Slow construction, land acquisition delays beset Indonesian president’s new capital project

Arie Firdaus and Tria Dianti
Slow construction, land acquisition delays beset Indonesian president’s new capital project Indonesia President Joko “Jokowi” Widodo speaks about the planned new capital Nusantara, at Ecosperity Week in Singapore, June 7, 2023.
[Edgar Su/Reuters]

Indonesian President Joko “Jokowi” Widodo hopes to leave office next year with a lasting legacy – a new green capital on the island of Borneo, which he plans to inaugurate in August 2024 to coincide with Independence Day.

But construction of some key buildings that were supposed to be ready by then is only 21% to 25% complete, because, analysts said, the planned capital is facing land acquisition problems and funding shortfalls as foreign investors look askance at a project with uncertain returns.

Jokowi has expressed optimism that the government could start moving to the new capital, Nusantara, before his term ends in October 2024.

“Next year, God willing [the Independence Day ceremony] will be in the new capital,” Jokowi told reporters on Aug. 17 at the presidential palace in Jakarta.

Officials have said construction of a presidential palace and office, a parliament complex and some ministry buildings are on track for completion by then, but analysts are skeptical they will be.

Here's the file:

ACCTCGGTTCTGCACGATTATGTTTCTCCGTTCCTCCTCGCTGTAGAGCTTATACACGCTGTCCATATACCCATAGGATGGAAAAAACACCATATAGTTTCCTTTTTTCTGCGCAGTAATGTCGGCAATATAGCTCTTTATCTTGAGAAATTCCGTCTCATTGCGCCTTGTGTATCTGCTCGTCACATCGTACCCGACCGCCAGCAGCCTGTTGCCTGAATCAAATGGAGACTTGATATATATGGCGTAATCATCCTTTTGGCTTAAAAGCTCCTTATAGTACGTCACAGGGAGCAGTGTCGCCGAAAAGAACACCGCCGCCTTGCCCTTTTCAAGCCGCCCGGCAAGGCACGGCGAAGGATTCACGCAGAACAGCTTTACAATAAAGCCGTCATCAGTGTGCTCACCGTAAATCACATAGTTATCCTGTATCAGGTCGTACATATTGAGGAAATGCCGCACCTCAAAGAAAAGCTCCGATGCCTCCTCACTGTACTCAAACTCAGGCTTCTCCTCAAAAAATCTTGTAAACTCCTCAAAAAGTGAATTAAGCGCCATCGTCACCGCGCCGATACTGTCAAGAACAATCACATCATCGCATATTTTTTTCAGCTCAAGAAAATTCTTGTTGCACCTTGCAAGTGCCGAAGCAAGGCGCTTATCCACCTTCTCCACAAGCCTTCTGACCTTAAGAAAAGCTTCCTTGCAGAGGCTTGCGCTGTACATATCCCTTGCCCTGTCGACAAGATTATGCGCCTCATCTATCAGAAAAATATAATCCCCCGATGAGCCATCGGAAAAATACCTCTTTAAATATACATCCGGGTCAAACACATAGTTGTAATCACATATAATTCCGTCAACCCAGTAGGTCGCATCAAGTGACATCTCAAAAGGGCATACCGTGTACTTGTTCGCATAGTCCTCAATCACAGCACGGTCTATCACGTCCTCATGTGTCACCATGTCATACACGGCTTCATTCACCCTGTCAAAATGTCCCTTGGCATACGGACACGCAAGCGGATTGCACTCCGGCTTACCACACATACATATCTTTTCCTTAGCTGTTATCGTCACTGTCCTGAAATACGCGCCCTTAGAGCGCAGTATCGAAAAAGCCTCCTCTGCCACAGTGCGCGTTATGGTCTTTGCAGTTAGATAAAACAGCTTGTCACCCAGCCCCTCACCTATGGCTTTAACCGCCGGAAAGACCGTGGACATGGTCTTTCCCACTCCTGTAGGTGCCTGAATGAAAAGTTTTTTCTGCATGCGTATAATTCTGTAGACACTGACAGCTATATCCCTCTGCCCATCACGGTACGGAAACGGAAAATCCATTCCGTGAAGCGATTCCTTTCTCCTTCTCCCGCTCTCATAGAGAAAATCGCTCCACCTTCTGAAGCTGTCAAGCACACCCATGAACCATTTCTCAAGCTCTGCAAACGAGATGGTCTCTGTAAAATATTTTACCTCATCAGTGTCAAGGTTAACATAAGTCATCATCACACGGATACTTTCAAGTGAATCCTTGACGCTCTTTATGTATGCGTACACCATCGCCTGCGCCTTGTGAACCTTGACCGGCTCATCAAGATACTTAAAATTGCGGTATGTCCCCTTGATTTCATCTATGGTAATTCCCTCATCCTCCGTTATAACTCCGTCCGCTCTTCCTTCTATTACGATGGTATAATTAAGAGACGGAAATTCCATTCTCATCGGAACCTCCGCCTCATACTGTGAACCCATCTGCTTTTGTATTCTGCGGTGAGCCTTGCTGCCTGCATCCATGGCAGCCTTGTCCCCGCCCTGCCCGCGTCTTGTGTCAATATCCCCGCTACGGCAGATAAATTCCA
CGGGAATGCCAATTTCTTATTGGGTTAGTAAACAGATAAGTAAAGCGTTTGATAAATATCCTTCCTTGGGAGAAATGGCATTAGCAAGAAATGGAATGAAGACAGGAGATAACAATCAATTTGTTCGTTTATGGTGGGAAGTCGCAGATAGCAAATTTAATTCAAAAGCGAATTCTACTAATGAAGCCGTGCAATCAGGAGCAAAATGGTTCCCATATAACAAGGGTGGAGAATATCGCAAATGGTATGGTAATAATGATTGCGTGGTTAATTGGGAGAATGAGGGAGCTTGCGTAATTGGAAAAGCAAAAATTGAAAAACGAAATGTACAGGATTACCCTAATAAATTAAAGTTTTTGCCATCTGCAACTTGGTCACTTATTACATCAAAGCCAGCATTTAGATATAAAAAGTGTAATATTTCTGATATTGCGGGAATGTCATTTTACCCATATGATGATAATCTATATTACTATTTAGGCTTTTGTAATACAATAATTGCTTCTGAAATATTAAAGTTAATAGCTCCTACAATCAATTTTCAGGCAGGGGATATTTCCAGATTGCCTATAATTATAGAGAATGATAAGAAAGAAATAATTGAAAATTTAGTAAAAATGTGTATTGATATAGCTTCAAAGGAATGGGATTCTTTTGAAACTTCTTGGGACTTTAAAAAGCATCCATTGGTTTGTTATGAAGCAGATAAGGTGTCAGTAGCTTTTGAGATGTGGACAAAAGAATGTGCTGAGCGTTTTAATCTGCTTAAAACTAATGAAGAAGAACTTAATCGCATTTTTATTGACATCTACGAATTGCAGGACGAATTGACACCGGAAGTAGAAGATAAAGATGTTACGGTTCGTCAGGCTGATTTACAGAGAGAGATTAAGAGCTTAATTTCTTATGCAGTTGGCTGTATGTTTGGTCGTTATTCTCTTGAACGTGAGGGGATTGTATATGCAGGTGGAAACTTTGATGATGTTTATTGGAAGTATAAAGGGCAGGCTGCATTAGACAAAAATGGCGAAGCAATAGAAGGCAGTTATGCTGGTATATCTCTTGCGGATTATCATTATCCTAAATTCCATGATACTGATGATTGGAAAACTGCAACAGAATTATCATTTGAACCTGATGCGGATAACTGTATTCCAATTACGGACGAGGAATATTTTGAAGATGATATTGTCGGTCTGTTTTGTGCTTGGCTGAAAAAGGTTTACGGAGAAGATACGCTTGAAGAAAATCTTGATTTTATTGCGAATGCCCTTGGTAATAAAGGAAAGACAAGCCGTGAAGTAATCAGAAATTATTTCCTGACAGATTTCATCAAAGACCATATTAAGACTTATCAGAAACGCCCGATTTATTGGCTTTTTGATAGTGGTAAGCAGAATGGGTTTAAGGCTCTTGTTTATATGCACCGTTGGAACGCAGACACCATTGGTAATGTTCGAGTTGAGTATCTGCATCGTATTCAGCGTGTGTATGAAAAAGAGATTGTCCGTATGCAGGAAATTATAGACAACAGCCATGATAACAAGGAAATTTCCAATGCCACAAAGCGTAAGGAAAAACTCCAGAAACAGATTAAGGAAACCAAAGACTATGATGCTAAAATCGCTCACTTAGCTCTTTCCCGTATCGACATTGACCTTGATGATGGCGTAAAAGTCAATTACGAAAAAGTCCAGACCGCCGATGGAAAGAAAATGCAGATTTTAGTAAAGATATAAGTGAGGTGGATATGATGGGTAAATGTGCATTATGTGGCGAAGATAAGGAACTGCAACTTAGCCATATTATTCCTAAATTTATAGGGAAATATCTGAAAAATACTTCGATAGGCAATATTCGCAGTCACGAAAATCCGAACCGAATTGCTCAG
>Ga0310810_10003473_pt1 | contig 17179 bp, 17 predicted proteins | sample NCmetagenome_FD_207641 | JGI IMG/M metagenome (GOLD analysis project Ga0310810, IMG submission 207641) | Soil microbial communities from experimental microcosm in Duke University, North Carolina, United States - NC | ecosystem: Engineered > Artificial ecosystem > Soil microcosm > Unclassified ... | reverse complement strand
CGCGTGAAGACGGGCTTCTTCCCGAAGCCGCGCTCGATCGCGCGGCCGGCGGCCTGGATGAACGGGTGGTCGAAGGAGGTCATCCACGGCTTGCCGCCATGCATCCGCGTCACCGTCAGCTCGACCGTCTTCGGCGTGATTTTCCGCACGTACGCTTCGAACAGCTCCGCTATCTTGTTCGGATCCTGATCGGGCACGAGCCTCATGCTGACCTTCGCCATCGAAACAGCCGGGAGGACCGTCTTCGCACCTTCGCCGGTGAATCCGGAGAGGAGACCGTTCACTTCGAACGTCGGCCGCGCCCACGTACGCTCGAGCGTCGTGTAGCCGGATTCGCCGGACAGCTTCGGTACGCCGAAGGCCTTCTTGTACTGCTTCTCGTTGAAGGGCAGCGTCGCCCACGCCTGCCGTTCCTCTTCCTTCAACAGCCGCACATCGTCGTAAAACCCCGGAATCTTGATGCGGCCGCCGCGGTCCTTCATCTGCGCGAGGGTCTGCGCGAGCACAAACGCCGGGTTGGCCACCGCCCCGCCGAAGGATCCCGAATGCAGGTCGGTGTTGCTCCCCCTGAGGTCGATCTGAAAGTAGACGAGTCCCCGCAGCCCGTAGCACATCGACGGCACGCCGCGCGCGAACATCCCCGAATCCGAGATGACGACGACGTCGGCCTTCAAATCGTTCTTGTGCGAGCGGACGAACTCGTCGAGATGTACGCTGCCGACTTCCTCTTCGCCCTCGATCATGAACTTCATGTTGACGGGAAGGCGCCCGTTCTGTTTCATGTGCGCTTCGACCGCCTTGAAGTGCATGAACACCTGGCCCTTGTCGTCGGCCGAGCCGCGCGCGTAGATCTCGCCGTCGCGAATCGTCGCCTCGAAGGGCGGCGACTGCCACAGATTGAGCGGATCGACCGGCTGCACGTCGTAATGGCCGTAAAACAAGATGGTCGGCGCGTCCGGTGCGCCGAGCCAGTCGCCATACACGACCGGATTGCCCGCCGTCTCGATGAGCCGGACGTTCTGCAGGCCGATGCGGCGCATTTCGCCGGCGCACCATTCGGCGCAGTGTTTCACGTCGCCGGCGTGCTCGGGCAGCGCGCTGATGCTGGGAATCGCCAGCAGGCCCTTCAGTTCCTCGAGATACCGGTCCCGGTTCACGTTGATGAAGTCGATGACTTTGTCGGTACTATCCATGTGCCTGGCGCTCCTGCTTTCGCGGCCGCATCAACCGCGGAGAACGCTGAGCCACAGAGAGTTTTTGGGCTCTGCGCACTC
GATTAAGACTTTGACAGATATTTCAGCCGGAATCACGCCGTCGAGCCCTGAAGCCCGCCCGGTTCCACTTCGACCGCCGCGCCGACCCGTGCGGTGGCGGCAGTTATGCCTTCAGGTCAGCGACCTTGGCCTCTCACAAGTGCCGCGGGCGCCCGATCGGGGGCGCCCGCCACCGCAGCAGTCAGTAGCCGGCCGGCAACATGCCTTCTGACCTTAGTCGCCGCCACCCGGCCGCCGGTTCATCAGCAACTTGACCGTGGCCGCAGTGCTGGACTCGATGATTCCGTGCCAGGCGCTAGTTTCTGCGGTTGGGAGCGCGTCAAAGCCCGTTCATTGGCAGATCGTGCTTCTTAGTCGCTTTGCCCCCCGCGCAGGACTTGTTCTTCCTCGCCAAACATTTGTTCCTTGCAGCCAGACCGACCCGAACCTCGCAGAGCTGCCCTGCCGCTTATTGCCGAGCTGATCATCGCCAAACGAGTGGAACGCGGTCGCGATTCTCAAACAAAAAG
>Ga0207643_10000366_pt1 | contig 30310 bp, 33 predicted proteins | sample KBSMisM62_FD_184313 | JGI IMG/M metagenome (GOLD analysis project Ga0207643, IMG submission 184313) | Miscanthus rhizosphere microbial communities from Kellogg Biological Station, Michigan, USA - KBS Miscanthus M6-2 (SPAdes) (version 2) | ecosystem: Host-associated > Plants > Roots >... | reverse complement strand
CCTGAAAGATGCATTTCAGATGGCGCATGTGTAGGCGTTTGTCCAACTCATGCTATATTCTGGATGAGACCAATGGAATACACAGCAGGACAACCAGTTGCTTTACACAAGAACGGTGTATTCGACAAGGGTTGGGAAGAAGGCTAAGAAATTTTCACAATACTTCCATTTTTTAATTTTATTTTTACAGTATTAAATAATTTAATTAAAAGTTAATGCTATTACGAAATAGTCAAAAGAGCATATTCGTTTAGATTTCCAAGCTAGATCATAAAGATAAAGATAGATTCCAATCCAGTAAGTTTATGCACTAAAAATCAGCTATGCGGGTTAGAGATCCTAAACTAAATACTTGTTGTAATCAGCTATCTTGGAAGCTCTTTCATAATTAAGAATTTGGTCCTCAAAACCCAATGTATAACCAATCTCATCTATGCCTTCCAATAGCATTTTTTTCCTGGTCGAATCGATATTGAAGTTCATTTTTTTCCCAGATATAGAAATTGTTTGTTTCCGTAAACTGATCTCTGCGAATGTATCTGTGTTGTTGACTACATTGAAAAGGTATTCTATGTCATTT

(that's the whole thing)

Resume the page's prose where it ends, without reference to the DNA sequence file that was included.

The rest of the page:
The presidential palace at the new capital site is 21% complete and the presidential office 25%, local media reported last month, citing public works ministry officials, although The Jakarta Post quoted a construction task force official as saying work was 36% complete on “the core region of Nusantara.”

BenarNews repeatedly contacted officials at the Nusantara National Capital Authority, which is tasked with planning and constructing the new capital, but did not receive any response.

Jokowi has said that moving the capital is necessary because Jakarta is facing challenges such as severe traffic congestion, air pollution, frequent flooding and earthquakes because of over-extraction of groundwater.

Jakarta is home to more than 10 million people and has one of the highest population densities in the world.

A signboard shows directions at Titik Nol Nusantara (ground zero Nusantara), the planned new capital city of Indonesia, in Sepaku, Penajam Paser Utara, East Kalimantan, Indonesia, Aug. 14, 2022. [Adek Berry/AP]

The government has struggled to attract foreign investors for the new capital project because they want to see concrete results on construction, the number of civil servants who move there and the commitment of Jokowi’s successor, said Agus Pambagio, a public policy analyst in Jakarta.

“Now what will investors build? Houses, but there are no people yet. There’s no guarantee. They will only build if they know when they can get their money back,” he told BenarNews.

Indonesia goes to the polls next February and Jokowi leaves office after his second term – because of term limits – eight months later, in October 2024. 

The ministry of administrative reform has said that 1,800 civil servants will move to Nusantara by July 2024. The National Development Planning Agency projected that by 2045, the new capital would have a population of 1.9 million – about 10 times the area’s current number.